Journalist Christopher Matthew

Name: Christopher Matthew
Field: Journalist
An Audience With Christopher Matthew

After Dinner Speaker


After Oxford, Christopher Matthew taught for a year in a girls’ finishing school in Switzerland before becoming a copywriter in various London advertising agencies.
He took up full-time writing in 1970. As a journalist, he has been property columnist for Punch, restaurant critic for Vogue, radio critic for the Sunday Telegraph, a book and television reviewer for the Daily Mail, and a travel correspondent for The Sunday Times.
He is the author of sixteen books. The hapless exploits of his comic creation, Simon Crisp, were recorded in five volumes of diaries, from Diary of a Somebody to Knocking On, and won a big audience on BBC Radio 4. With Benny Green, he compiled an annotated edition of Jerome K. Jerome’s Three Men in a Boat, and with Benny, Tim Rice and Tim’s dog, Bonzo, recreated the classic journey in a BBC1 film.
His novel about a Battle of Britain fighter pilot, The Long-Haired Boy, was adaped by ITV in a six-part series, starring Nigel Havers, James Fox and Joanna Lumley.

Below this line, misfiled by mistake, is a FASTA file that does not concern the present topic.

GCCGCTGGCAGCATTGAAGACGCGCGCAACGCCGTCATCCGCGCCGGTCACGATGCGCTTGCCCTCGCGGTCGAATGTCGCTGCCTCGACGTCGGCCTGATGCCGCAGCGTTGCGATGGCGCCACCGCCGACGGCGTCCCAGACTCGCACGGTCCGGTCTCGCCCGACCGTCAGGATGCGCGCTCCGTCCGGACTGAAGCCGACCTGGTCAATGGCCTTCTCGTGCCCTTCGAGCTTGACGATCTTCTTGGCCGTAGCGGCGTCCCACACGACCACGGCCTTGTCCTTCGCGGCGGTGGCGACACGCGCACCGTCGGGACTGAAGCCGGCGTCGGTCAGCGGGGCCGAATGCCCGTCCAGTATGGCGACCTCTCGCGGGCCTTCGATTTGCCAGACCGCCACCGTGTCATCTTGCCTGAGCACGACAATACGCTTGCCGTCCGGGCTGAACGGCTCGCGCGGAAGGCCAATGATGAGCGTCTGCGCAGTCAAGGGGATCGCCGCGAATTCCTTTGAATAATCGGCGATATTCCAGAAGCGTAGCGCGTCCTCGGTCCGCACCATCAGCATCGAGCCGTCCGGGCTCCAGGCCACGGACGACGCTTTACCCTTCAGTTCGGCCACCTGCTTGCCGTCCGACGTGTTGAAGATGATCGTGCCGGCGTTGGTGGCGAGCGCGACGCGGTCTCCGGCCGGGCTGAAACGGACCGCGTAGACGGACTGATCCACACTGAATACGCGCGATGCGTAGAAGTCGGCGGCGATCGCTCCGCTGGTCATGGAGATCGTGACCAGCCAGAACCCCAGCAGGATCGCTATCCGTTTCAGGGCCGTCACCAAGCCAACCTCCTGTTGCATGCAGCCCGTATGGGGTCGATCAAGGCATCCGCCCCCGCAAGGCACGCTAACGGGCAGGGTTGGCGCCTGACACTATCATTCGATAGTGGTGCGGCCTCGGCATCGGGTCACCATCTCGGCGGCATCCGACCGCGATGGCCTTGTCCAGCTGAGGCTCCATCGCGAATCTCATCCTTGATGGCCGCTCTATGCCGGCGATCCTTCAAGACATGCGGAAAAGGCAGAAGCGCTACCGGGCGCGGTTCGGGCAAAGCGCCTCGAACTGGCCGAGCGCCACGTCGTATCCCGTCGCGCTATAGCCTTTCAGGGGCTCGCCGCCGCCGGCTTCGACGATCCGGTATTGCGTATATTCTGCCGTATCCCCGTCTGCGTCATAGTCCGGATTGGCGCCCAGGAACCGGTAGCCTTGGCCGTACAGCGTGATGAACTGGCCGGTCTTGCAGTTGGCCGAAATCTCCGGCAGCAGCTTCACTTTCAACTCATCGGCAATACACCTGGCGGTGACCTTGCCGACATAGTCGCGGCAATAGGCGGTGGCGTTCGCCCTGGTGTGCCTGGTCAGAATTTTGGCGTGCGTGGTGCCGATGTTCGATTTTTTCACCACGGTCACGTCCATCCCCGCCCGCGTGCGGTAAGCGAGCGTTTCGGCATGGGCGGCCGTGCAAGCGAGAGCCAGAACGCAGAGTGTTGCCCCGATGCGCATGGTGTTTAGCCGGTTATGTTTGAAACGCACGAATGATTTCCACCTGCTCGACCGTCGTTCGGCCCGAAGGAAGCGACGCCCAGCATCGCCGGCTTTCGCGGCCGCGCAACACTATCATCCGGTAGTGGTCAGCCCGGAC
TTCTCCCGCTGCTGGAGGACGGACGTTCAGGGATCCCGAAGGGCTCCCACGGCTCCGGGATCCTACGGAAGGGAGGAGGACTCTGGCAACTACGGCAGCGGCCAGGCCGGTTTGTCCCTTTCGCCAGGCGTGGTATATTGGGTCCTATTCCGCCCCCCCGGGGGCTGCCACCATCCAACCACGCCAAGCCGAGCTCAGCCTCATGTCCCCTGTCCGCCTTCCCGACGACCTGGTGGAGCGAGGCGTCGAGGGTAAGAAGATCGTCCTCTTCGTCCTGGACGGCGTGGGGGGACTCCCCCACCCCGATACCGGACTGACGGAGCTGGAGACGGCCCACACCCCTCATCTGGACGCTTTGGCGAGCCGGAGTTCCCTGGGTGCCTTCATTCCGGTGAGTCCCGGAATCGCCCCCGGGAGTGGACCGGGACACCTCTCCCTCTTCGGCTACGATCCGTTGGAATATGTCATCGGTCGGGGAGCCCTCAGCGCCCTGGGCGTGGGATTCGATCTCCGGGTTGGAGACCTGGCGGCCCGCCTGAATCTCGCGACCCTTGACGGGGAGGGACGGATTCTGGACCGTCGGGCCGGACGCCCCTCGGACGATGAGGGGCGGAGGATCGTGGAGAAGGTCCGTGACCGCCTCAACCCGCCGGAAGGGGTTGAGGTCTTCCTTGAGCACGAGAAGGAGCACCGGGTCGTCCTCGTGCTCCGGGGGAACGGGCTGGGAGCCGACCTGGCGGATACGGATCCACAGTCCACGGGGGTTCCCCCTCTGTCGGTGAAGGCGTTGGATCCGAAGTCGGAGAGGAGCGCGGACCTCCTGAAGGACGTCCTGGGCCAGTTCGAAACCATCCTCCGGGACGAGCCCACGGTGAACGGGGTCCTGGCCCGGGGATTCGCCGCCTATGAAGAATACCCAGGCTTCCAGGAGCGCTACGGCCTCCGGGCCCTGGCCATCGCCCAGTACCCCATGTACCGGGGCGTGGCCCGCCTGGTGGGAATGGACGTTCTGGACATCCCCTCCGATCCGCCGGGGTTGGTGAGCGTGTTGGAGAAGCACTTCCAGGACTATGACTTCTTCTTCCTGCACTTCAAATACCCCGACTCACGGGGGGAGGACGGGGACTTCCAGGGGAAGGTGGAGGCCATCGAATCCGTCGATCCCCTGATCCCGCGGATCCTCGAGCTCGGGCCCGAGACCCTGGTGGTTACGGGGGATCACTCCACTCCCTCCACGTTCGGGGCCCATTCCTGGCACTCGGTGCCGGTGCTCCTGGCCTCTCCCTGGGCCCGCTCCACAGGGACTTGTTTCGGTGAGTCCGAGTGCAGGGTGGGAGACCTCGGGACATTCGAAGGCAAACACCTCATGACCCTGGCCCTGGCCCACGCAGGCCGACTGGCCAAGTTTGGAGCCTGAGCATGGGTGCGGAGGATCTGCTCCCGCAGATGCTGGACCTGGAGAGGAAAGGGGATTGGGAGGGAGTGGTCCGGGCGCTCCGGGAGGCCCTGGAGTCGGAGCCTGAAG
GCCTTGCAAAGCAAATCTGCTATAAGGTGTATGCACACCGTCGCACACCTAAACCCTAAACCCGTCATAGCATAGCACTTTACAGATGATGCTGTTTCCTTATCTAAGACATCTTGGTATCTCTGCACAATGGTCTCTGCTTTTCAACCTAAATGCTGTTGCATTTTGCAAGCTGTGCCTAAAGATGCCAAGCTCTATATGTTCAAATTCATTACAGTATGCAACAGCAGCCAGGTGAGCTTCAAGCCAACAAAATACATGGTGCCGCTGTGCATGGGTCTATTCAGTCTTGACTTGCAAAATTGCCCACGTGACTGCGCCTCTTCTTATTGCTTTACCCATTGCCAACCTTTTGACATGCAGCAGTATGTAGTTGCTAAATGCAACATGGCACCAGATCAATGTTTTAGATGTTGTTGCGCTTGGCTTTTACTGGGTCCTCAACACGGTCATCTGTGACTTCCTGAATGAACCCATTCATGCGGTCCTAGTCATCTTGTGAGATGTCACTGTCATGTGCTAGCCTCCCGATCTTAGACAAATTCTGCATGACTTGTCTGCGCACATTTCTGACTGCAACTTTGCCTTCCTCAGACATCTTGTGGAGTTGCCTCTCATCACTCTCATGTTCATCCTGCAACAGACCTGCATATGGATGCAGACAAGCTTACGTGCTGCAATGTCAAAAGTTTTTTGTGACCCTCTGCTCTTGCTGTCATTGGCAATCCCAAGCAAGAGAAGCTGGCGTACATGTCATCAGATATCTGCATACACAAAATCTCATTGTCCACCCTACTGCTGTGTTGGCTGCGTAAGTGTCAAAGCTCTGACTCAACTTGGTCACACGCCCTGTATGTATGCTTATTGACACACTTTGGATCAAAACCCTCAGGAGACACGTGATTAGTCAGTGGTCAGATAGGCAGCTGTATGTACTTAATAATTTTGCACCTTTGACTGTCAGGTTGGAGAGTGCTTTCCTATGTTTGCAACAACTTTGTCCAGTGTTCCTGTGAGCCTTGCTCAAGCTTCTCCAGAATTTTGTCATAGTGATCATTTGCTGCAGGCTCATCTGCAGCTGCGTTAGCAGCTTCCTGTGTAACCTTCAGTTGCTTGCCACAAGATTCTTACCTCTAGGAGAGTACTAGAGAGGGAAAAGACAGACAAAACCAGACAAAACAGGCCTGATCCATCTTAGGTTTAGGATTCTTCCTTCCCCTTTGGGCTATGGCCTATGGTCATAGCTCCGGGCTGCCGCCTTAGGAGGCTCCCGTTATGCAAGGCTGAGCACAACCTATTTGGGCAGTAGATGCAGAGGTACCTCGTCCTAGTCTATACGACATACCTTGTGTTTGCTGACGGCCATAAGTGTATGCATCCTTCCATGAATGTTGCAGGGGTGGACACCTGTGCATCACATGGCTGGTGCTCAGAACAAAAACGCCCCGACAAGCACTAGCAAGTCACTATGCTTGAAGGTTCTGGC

Havers also starred, with Keith Barron, in a series he part-wrote, called The Good Guys.
Christopher has written plays and short stories for Radio 4 and appeared in numerous programmes, including Quote, Unquote, and is to be heard in September, going off in all directions with Alan Coren in the fourth series of Freedom Pass.
He is probably best known as the author of Now We Are Sixty – his reworking of A.A.Milne’s poems for 60-year-olds – and its sequel, Now We Are Sixty (and a Bit).
In Summoned by Balls, he turned his eye to golf and golfers in verses based on poems by the likes of Betjeman, Kipling, Tennyson and Browning.
Like P.G.Wodehouse, he believes that golf is merely a metaphor for life – a fact with which even his most determinedly non-golfing readers are prepared to agree.
Also, When We Were Fifty – another collection of verses inspired by A.A.Milne. Mostly comic, some subversive, some touching, they should hit the spot for those who have reached their half centuries, or soon will, or can remember what it was like when they did.